The following is a reflection for my ETEC 533, Technology in Science & Mathematics classrooms course in my Masters Program.
How could you use what is developed in these studies to design learning experiences for younger learners that incorporates perception/motion activity and digital technologies? What would younger children learn through this TELE (technology-enhanced learning experience)?
First, some rough definitions will be helpful for this discussion:
Embodiment: Representing an idea in a tangible form.
Embeddedness: The degree to which a student is engaged in an activity’s physical location/presence.
Dynamic Adaptation: The changes that occur to a student and the environment, simultaneously.
Below is an example lesson of using embodied learning, and artificial environment with the help of robotics, to better create an environment that fits within a child’s zone of proximal development.
Computational Thinking (CT), Embodiment, Programming, & How Robotics can improve Grade 1 students’ understanding of Angles
In order to better apply the concepts of embodiment, embeddedness, and dynamic adaptation, it makes sense to anchor our discussions and musings. As I am a technology teacher, programming is a large portion of my curriculum, but the concepts of computational thinking apply immensely towards mathematics as well. I’ll be discussing how grade 1’s understood angles (concepts not introduced until 3rd grade) through the use of dash and dot robots.
Previously, I had taped out “mazes” using coloured masking tape on the ground. Each maze length was in 10cm units, and turns were selected in 15 degree units. It is helpful to know that to the App for dash and dot allows them to move in 10cm increments, and turn in 15 degree increments. Mazes made various shapes such as squares, L’s, Z’s, etc, and students had to make the robot move from one end to the other.
As this was an artificial environment, or Umwelt, as Winn would claim, I was able to know what the robots were capable of creating, and thus, create an environment in which I could control a student’s experience within this environment. While not truly artificial like a VR experience or video game, the limitations of the robotics themselves allowed me to place constraints on students to experience simple maze such as an “I”, then incorporate turns like an “L” and then more advanced turns like a “Z”. Students advance through levels of mazes, and in each new maze they encounter a “break” in their current understanding of turns, and must draw a distinction from previous knowledge (such as a left turn 90 degrees and a right turn 270 degrees are the same, if a particular maze was limited to only turning 1 direction). The student can ground their distinction in other turning knowledge from previous mazes, and right away embody the knowledge with seeing the robots in action. This lesson allows for students to interact with geometry concepts within an artificial, restricted environment in an engaging way to better support their learning in scaffolded chunks.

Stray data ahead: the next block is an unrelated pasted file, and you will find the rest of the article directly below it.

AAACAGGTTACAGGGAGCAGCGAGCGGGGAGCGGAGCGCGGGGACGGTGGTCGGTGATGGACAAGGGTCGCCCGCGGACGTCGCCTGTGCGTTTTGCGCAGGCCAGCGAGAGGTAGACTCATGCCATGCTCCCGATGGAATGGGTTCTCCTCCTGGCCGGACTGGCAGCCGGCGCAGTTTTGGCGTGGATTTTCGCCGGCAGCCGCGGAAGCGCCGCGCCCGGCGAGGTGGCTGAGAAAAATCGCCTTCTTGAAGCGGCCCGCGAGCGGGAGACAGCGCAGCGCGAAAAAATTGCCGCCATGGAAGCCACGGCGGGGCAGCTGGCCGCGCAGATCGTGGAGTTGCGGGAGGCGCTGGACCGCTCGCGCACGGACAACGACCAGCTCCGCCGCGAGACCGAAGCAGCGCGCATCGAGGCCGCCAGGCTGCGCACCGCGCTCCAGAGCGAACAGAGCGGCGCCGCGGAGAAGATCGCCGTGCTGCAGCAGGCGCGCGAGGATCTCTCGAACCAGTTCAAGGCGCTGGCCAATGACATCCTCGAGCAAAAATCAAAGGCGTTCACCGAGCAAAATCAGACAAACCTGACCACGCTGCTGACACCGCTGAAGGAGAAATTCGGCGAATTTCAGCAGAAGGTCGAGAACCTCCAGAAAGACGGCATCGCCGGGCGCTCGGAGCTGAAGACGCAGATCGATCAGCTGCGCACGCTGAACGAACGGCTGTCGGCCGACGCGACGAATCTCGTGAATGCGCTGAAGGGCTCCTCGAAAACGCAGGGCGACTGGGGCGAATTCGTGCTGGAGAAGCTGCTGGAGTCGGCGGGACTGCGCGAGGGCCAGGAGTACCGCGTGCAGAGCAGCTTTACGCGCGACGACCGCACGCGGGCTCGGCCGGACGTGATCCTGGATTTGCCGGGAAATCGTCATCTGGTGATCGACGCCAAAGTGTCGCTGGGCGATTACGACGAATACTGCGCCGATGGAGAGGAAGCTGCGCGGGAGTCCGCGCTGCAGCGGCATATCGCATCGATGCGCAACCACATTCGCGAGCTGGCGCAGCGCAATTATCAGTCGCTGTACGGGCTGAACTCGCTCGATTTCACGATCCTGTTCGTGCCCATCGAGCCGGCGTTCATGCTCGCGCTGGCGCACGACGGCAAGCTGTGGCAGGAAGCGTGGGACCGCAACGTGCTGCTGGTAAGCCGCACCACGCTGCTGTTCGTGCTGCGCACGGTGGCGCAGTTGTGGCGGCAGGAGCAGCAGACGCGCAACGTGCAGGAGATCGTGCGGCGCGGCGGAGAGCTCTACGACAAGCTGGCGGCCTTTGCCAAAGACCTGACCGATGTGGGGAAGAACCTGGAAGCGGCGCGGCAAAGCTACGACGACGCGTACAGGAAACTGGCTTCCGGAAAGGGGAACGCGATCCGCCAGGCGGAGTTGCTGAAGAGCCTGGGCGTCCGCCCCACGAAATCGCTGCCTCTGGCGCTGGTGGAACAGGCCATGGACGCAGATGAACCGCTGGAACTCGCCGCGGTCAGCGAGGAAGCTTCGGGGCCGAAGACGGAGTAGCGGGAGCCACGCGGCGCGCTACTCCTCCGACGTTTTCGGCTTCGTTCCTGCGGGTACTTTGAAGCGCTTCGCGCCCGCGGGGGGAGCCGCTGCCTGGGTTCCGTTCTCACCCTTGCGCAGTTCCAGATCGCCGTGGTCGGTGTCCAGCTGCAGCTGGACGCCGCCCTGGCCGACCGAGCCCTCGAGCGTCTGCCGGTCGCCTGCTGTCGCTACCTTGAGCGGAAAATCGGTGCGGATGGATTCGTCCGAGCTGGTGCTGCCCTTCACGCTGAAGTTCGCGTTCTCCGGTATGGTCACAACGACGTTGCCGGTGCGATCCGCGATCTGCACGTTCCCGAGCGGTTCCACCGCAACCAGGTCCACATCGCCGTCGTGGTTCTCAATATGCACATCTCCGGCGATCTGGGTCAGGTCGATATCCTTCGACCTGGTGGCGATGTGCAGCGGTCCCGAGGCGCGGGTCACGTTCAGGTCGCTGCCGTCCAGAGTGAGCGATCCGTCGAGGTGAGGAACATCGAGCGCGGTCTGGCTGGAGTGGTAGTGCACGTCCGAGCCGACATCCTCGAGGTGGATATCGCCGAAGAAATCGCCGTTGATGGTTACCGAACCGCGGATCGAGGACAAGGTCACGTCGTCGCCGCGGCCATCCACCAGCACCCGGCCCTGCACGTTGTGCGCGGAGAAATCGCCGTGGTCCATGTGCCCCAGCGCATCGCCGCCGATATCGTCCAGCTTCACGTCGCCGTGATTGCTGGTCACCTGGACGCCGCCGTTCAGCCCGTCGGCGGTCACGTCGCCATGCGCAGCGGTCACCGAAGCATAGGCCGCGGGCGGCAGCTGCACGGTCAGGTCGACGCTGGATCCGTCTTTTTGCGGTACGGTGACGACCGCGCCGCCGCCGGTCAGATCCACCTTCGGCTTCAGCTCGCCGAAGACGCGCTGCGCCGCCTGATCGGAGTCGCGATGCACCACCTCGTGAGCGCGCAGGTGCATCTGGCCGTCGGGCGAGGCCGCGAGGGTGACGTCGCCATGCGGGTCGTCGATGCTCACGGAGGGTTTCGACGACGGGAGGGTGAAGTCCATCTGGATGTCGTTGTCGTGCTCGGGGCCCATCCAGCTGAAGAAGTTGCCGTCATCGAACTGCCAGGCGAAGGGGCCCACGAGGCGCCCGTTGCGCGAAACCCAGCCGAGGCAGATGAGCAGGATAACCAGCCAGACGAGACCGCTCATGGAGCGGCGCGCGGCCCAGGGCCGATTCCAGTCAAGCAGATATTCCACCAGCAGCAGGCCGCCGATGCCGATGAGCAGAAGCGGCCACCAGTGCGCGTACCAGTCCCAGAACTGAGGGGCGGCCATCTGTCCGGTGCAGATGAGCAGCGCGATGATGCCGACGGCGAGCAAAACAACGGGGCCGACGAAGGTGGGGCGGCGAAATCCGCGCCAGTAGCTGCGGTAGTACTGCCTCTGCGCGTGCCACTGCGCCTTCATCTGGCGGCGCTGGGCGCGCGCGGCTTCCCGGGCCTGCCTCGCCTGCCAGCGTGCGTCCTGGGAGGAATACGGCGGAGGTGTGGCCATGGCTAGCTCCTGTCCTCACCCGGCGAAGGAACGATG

Alibali, M. W., & Nathan, M. J. (2012). Embodiment in mathematics teaching and learning: Evidence from learners' and teachers' gestures. Journal of the Learning Sciences, 21(2), 247-286. http://ezproxy.library.ubc.ca/login?url=http://dx.doi.org/ 10.1080/10508406.2011.611446
Miller, C & Doering, A. (Eds). (2013). The new landscape of mobile learning: Redesigning education in an App-based world. Minnesota: Routledge.
Novack, M. A., Congdon, E. L., Hemani-Lopez, N., & Goldin-Meadow, S. (2014). From action to abstraction: Using the hands to learn math. Psychological Science, 25(4), 903-910. https://www.ncbi.nlm.nih.gov/pmc/articles/PMC3984351/ (Links to an external site.)
Winn, W. (2003). Learning in artificial environments: Embodiment, embeddedness, and dynamic adaptation. Technology, Instruction, Cognition and Learning, 1(1), 87-114. Full-text document retrieved on January 17, 2013, from: http://www.hitl.washington.edu/people/tfurness/courses/inde543/READINGS-03/WINN/winnpaper2.pdf